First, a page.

What is U-47700?
The drug U-47700 is a synthetic analgesic opioid. It was first synthesized in 1978 by an employee of the Upjohn Company. References to U-47700 began appearing in academic literature in 1982, when research conducted by Upjohn was first published. U-47700 normally appears as a white powder or a liquid and can be used orally, intravenously, nasally, or inhaled. “U4”, “pink”, and “fake morphine” are common street names for this drug. However, it has around 7.5 times the potency of morphine in animal models.
U-47700 acts as an agonist on the mu-opioid receptors in the central nervous system. This causes effects similar to other opioids such as euphoria, analgesia, and extreme sedation. It depresses the cough reflex, and constricts pupils, and can suppress the respiratory system to potentially fatal levels. Users may also experience itchiness, drowsiness, nausea, cyanosis, or constipation.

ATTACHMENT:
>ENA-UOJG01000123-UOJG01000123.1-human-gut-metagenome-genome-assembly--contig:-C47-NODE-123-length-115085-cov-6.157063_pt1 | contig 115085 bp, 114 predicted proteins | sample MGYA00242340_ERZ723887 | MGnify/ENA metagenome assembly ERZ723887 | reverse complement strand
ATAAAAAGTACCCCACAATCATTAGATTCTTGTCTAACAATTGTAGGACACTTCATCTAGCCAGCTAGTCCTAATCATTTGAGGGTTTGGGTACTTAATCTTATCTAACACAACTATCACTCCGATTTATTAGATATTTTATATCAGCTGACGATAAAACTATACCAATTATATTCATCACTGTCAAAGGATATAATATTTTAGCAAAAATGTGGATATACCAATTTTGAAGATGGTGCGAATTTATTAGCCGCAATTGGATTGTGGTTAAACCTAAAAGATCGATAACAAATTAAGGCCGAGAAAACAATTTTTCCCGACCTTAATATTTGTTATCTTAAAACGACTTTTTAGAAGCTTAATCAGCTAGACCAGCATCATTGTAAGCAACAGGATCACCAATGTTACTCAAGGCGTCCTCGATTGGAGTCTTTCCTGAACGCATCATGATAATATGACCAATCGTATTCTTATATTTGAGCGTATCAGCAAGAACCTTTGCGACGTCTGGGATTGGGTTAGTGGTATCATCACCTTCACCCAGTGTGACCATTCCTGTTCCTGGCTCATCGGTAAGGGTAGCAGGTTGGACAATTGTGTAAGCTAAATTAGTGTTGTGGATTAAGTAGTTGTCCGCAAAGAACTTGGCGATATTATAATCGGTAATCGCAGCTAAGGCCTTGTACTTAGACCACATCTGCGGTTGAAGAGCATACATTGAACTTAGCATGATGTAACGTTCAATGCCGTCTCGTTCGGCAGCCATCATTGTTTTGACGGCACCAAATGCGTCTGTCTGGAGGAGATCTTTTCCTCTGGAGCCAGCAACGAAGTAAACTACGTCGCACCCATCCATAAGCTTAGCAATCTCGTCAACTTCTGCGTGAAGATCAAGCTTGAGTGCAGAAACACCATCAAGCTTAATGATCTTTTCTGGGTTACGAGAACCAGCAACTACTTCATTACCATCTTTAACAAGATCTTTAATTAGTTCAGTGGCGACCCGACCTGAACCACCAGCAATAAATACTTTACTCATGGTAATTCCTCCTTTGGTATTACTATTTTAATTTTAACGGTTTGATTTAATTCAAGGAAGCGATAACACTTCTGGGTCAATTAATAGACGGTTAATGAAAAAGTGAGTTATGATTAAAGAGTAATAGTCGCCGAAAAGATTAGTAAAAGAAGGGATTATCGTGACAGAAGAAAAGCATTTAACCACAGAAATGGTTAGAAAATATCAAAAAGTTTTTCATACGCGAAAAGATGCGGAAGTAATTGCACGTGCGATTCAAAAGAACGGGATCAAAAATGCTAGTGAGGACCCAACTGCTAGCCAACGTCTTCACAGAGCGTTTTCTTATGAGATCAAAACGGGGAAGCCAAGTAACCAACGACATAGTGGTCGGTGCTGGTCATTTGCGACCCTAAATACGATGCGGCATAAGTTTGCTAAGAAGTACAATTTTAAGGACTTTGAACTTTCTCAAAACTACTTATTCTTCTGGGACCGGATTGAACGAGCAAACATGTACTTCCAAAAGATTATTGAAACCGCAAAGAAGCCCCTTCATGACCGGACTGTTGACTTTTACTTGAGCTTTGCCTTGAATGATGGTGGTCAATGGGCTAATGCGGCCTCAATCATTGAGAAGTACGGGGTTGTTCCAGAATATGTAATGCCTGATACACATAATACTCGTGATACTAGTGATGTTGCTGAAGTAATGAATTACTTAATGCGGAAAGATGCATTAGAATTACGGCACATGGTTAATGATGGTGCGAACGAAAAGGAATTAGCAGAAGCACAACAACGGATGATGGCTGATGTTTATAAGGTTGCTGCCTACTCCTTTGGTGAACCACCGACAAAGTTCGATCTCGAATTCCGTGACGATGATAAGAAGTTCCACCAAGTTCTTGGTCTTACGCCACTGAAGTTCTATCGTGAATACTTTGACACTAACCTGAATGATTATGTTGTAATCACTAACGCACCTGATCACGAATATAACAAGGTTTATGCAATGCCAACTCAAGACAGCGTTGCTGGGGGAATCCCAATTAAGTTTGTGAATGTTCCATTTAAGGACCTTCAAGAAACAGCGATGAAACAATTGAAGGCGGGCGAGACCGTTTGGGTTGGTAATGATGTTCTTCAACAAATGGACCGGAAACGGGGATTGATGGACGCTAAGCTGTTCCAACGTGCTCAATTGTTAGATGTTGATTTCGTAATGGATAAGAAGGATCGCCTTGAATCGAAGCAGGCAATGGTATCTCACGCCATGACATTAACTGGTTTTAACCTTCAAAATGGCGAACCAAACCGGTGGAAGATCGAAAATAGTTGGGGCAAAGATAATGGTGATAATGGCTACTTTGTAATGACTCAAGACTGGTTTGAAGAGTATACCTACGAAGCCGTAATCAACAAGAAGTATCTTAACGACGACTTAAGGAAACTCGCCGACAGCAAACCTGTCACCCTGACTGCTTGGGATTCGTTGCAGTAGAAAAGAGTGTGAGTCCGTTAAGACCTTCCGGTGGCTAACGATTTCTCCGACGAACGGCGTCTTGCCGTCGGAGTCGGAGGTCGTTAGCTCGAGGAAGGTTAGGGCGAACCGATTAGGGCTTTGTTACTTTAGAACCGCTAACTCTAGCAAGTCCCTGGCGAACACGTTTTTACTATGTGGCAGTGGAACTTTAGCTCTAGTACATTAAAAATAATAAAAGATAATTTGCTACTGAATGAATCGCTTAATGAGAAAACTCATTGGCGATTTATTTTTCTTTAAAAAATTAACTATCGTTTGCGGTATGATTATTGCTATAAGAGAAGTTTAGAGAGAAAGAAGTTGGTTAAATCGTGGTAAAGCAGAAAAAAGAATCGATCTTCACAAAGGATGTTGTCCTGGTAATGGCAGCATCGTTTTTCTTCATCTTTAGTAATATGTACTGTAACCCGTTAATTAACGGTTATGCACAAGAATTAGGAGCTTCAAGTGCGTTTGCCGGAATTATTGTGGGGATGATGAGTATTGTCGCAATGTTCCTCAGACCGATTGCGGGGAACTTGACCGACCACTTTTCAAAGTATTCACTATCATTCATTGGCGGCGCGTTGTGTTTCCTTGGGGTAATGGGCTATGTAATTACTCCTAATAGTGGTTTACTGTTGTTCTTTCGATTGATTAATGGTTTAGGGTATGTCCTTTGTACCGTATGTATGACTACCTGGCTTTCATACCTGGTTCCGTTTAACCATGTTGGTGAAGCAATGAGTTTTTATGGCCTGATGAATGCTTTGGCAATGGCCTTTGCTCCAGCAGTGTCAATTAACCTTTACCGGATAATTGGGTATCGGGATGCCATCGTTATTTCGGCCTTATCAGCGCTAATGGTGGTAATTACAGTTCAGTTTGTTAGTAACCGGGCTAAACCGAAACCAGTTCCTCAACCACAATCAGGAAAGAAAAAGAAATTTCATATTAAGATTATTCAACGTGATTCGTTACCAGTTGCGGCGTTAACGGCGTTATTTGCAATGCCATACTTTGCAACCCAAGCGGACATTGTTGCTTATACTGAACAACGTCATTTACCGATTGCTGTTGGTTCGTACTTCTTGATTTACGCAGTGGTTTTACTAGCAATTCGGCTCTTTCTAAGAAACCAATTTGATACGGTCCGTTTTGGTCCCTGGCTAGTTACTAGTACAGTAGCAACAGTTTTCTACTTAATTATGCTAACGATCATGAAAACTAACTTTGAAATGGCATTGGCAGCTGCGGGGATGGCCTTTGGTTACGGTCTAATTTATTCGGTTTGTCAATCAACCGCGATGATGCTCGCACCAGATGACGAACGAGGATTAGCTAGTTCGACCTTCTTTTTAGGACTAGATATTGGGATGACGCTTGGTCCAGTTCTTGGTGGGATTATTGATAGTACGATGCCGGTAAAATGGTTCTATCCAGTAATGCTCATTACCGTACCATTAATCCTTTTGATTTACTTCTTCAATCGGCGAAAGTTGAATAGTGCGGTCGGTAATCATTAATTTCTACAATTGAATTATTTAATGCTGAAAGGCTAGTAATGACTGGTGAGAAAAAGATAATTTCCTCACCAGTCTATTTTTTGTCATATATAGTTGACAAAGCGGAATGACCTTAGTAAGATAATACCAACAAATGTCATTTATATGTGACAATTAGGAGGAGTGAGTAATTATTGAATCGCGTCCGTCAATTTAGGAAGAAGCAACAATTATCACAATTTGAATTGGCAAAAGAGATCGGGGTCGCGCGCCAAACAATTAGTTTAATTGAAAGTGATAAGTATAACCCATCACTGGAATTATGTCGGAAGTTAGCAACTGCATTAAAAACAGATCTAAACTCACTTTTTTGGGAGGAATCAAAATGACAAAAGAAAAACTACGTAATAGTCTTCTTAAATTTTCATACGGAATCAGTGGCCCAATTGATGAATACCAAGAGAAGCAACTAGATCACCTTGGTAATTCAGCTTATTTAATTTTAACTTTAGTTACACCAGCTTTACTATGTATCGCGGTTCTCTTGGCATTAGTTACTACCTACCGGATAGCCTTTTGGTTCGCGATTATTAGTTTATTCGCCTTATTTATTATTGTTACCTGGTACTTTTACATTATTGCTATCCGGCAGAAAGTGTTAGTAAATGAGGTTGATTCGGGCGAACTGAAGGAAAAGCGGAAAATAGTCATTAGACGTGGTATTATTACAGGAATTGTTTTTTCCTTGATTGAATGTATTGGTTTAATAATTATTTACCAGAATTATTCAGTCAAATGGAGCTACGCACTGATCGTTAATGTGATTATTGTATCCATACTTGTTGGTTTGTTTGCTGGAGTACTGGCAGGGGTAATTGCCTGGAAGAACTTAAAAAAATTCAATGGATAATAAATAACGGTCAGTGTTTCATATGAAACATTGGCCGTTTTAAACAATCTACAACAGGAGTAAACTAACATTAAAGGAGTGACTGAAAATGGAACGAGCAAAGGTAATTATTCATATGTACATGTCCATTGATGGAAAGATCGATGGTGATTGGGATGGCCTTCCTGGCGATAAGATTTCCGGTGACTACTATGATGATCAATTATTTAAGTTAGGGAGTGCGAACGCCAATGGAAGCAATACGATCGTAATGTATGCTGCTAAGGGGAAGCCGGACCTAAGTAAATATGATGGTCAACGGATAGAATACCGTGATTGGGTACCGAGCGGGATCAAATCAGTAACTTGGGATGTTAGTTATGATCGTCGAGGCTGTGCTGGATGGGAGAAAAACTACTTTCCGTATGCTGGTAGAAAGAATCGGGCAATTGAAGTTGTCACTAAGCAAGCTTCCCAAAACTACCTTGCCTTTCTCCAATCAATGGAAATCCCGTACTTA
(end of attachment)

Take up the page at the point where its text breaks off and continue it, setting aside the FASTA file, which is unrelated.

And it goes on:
White powder is supplied by some online vendors; one vendor supplies U- 47700 as a liquid for use in inhalers in which a user reported that the liquid tasted “minty”
perhaps because of adulterants.
What is it used for?
Originally, U-47700 was developed to be a non-addicting analgesic as potent as morphine; however the drug was never brought to market and has not been studied in humans. There is little pharmacokinetic data available and it is not approved for any medical use in humans or veterinary practice.
Detection in biological fluids
U-47700 may be measured in serum, plasma, blood or urine to monitor for abuse, confirm a diagnosis of poisoning, or assist in a medicolegal death investigation. Serum or blood U-47700 concentrations are expected to be in a range of 10-250 μg/L in intoxicated patients and 100-1500 μg/L in deceased victims of acute overdosage. The analysis usually involves liquid chromatography-mass spectrometry.